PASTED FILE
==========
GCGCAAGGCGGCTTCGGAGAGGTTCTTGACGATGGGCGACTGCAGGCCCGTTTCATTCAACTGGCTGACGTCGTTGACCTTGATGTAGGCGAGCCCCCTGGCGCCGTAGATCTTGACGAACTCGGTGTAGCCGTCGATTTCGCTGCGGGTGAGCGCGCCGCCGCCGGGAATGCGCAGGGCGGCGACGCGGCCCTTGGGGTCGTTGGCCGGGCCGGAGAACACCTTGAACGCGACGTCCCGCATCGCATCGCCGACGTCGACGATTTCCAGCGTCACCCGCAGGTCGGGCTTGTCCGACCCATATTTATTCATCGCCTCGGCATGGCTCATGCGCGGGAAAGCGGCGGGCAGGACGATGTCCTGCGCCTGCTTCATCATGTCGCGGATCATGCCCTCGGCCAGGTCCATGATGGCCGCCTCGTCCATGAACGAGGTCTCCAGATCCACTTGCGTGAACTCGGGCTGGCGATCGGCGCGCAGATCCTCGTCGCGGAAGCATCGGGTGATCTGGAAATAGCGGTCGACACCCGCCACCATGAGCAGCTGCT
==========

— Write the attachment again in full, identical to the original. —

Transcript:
GCGCAAGGCGGCTTCGGAGAGGTTCTTGACGATGGGCGACTGCAGGCCCGTTTCATTCAACTGGCTGACGTCGTTGACCTTGATGTAGGCGAGCCCCCTGGCGCCGTAGATCTTGACGAACTCGGTGTAGCCGTCGATTTCGCTGCGGGTGAGCGCGCCGCCGCCGGGAATGCGCAGGGCGGCGACGCGGCCCTTGGGGTCGTTGGCCGGGCCGGAGAACACCTTGAACGCGACGTCCCGCATCGCATCGCCGACGTCGACGATTTCCAGCGTCACCCGCAGGTCGGGCTTGTCCGACCCATATTTATTCATCGCCTCGGCATGGCTCATGCGCGGGAAAGCGGCGGGCAGGACGATGTCCTGCGCCTGCTTCATCATGTCGCGGATCATGCCCTCGGCCAGGTCCATGATGGCCGCCTCGTCCATGAACGAGGTCTCCAGATCCACTTGCGTGAACTCGGGCTGGCGATCGGCGCGCAGATCCTCGTCGCGGAAGCATCGGGTGATCTGGAAATAGCGGTCGACACCCGCCACCATGAGCAGCTGCT